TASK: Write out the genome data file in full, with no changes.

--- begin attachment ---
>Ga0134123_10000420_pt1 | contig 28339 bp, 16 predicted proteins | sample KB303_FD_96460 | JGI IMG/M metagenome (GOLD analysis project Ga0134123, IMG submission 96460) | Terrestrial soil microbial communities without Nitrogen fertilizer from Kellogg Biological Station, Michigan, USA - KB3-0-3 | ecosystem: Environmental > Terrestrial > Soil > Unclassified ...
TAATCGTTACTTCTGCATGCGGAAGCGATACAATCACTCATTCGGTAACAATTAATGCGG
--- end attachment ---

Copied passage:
>Ga0134123_10000420_pt1 | contig 28339 bp, 16 predicted proteins | sample KB303_FD_96460 | JGI IMG/M metagenome (GOLD analysis project Ga0134123, IMG submission 96460) | Terrestrial soil microbial communities without Nitrogen fertilizer from Kellogg Biological Station, Michigan, USA - KB3-0-3 | ecosystem: Environmental > Terrestrial > Soil > Unclassified ...
TAATCGTTACTTCTGCATGCGGAAGCGATACAATCACTCATTCGGTAACAATTAATGCGG